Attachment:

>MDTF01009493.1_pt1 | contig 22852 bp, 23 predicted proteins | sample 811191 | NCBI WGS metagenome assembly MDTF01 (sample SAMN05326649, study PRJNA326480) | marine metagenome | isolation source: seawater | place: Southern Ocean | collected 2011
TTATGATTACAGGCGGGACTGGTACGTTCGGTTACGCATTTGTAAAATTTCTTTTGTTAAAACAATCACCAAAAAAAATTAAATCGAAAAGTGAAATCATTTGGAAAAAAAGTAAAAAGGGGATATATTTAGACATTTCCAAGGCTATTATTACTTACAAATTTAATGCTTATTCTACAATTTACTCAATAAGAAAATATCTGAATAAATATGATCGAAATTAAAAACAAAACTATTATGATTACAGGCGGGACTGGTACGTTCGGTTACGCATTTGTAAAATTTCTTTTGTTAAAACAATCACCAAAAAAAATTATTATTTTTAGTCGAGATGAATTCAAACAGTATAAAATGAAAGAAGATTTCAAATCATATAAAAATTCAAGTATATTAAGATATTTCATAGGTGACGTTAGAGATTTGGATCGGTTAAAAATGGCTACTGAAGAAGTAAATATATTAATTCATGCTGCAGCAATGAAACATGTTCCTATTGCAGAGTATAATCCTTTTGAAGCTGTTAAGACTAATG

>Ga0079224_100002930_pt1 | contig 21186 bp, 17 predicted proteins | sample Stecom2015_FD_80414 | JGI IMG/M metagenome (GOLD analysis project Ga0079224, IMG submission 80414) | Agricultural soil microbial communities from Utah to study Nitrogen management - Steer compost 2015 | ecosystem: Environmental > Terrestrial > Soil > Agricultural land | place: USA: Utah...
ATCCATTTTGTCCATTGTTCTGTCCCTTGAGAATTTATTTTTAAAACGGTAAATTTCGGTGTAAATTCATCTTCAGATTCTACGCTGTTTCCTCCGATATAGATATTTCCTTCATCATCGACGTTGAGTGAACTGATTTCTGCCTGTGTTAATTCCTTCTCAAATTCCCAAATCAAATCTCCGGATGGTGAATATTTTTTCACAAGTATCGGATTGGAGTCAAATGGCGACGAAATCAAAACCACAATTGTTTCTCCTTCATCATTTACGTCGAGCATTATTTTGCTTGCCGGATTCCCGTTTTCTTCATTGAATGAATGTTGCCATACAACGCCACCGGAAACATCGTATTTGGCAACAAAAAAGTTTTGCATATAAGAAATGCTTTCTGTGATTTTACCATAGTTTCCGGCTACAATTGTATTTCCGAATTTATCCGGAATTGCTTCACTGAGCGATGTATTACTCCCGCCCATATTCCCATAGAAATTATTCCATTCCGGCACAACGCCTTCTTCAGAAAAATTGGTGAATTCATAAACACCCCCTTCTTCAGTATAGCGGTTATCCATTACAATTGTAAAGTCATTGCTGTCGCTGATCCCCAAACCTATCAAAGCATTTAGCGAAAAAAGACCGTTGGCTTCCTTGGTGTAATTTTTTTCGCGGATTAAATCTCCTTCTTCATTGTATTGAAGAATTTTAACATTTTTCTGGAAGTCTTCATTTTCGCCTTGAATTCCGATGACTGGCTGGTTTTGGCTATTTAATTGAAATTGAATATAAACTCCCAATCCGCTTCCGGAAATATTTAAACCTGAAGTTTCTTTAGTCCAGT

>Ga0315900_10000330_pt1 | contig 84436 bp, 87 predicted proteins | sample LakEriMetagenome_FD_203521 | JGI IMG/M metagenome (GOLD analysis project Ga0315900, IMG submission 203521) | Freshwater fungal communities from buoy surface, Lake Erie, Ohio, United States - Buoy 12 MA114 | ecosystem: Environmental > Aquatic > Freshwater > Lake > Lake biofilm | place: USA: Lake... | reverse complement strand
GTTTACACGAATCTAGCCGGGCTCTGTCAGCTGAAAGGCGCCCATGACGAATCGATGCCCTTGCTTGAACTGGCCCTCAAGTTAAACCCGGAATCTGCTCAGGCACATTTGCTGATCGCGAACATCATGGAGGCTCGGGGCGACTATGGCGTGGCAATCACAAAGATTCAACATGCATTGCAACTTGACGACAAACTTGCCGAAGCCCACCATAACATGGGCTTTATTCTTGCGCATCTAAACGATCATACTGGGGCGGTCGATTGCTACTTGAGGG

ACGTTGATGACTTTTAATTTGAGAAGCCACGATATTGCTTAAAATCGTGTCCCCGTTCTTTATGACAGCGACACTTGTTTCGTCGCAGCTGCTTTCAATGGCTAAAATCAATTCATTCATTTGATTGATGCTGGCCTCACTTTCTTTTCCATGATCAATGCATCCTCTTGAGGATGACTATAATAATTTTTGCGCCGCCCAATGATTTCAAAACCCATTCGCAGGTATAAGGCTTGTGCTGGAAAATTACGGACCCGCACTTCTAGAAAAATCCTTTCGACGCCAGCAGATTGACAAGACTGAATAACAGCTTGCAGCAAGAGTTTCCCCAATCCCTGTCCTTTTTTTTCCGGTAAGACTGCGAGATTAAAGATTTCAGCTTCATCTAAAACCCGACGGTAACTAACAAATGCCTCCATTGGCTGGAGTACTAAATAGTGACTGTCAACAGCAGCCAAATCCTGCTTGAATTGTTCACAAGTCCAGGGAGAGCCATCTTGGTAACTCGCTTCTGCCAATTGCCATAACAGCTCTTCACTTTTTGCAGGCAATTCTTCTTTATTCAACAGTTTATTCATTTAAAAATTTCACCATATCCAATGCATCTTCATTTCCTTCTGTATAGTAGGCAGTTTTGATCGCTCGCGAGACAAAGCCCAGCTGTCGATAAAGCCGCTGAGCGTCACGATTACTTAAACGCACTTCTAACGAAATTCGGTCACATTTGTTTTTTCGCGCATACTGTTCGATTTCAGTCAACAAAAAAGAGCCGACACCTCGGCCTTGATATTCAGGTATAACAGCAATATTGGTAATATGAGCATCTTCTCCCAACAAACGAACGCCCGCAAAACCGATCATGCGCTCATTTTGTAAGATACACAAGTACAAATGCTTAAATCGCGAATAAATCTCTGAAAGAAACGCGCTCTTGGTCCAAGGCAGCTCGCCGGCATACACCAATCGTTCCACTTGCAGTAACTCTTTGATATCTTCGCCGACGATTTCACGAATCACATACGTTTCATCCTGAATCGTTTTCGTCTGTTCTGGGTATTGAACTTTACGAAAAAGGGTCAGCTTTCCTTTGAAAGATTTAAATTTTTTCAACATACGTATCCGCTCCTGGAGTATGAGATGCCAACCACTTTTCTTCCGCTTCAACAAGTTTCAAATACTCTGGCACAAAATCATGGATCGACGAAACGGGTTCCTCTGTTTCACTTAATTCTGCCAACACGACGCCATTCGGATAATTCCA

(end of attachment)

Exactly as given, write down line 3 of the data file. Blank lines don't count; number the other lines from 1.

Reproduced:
>Ga0079224_100002930_pt1 | contig 21186 bp, 17 predicted proteins | sample Stecom2015_FD_80414 | JGI IMG/M metagenome (GOLD analysis project Ga0079224, IMG submission 80414) | Agricultural soil microbial communities from Utah to study Nitrogen management - Steer compost 2015 | ecosystem: Environmental > Terrestrial > Soil > Agricultural land | place: USA: Utah...